2 Chronicles 12:1–8, James 1:12–15
When we read the Old Testament, the phrasing is often such that we could say God caused most suffering. In fact, there are many who truly believe that despite the balance of scriptures.
Let’s take the story of Rehoboam and Shishak. Rehoboam was the son of Solomon, son of David. David was the man that God promised would have a descendant on the throne of Israel, as long as they were faithful. For 3 years, Rehoboam was faithful. Rehoboam used the Law to establish his power and authority. Once that was done, he was done with the Law. Rehoboam’s reign didn’t exactly start well, but he could have done alright had he (and Israel alongside him) stayed faithful to God.
This is the same with each and every one of us. We may ask about the innocents (like children) who, through no fault of their own, are pulled into the brokenness of the rest of humanity, and end up suffering because of it. We may not even be aware of it.
God does call Rehoboam to account. Rehoboam—and Judah with him—will be abandoned to the ravages of the latest military dominator, Shishak. Abandoned. There is a lot that can be pulled from this. The primary one is that Judah has been under God’s protection, guarding them against Shishak. God wasn’t going to make Shishak attack Judah. Shishak would have naturally gone against Judah. It would have been God’s protection that kept Shishak from attacking.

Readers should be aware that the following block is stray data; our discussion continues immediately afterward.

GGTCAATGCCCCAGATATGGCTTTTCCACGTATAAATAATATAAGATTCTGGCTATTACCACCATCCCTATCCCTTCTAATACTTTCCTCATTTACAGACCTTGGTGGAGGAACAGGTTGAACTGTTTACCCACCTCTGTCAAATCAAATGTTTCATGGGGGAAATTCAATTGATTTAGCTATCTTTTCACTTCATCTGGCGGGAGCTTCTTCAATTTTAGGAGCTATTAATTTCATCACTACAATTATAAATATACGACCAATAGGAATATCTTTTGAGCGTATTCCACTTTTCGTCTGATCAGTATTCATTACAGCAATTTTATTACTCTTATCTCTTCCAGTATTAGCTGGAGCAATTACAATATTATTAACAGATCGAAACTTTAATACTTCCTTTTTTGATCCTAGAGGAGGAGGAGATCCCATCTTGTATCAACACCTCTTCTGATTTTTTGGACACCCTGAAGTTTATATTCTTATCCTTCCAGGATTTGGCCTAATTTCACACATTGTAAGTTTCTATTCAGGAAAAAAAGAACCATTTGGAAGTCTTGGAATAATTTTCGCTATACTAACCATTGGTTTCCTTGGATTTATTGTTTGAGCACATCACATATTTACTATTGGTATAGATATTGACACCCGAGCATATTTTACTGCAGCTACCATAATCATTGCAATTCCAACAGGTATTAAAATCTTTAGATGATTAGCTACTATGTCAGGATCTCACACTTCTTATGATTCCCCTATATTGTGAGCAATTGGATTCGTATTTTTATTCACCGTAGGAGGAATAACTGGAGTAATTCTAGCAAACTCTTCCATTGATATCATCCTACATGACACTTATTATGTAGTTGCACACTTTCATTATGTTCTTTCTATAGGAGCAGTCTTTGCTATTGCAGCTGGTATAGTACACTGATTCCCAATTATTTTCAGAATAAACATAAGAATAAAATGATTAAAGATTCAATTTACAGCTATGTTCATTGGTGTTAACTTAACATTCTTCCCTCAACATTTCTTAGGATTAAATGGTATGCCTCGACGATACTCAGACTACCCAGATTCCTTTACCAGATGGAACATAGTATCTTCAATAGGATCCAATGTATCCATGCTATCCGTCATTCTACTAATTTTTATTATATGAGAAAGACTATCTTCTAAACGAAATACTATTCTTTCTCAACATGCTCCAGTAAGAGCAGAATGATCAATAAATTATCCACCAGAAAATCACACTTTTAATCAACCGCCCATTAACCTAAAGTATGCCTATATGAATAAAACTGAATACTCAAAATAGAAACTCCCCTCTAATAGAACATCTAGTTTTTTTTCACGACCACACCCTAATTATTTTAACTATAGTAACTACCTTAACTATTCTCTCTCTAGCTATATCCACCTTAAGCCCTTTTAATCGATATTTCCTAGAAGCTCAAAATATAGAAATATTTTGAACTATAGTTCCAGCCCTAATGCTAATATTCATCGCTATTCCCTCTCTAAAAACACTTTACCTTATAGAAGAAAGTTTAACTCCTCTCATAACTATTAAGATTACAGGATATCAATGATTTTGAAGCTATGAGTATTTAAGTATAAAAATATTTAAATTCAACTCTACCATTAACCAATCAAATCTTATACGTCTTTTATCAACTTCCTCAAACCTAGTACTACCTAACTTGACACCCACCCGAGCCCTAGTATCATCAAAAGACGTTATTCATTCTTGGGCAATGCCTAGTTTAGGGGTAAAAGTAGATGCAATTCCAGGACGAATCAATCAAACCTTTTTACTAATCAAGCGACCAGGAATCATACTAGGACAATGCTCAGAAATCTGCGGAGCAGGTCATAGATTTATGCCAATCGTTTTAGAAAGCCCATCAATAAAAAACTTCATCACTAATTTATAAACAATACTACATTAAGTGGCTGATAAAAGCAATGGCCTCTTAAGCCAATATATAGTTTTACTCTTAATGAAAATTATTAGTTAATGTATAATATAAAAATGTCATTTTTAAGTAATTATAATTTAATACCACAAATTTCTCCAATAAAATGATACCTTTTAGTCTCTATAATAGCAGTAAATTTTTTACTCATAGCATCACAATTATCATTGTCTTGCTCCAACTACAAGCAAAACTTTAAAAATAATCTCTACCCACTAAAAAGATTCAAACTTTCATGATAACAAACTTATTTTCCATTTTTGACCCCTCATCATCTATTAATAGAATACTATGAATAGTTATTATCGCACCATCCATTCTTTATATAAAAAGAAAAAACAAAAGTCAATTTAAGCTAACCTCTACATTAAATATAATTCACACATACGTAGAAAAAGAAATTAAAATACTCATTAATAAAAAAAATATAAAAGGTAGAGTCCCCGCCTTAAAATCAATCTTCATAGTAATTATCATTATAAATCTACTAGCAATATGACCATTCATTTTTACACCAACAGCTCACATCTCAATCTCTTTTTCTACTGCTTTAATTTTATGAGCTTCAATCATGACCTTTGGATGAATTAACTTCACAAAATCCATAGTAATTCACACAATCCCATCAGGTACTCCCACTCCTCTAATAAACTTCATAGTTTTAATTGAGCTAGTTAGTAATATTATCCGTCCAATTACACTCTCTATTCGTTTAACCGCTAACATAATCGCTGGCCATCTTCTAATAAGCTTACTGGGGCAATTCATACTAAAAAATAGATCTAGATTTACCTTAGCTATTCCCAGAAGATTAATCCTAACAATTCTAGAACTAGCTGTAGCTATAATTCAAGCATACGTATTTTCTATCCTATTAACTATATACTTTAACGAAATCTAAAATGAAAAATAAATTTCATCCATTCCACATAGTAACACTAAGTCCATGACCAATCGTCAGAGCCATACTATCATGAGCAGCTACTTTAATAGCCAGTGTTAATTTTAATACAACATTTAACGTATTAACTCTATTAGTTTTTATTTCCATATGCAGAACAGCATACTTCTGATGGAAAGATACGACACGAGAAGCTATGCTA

Rehoboam’s and Judah’s humbled themselves (kind of surprising for Rehoboam), God relented…somewhat. The gist of it was that God would still let Shishak attack, but that the result would not be desolation, but becoming a subordinated people. Was it great? No. It was intended to be a learning lesson, but the hearts of Rehoboam and Judah were to set in their own ways (already!) to fully return to God.
The sad reality is that in situations like this, we ourselves can often become this type of hardhearted person. In certain instances, God may have kept the worst consequences of our behavior from affecting us, while still allowing some so that we would be disciplined. Instead, we can often see the lesser consequence of God not doing something and complain.
James was obviously dealing with something similar but in the realm of temptation. The lack of personal responsibility drew strong rebuke from James. He did not want people to blame God for their choices (and the consequences of those choices). Rehoboam succumbed to temptation (of not following God). He had a choice. God did not make him choose to succumb, nor did God try to tempt Rehoboam.
1) Have you ever blamed God for temptation (or more specifically falling for it), or making you too weak?
2) Have you ever heard someone else blame God for their succumbing to temptation? How did you respond?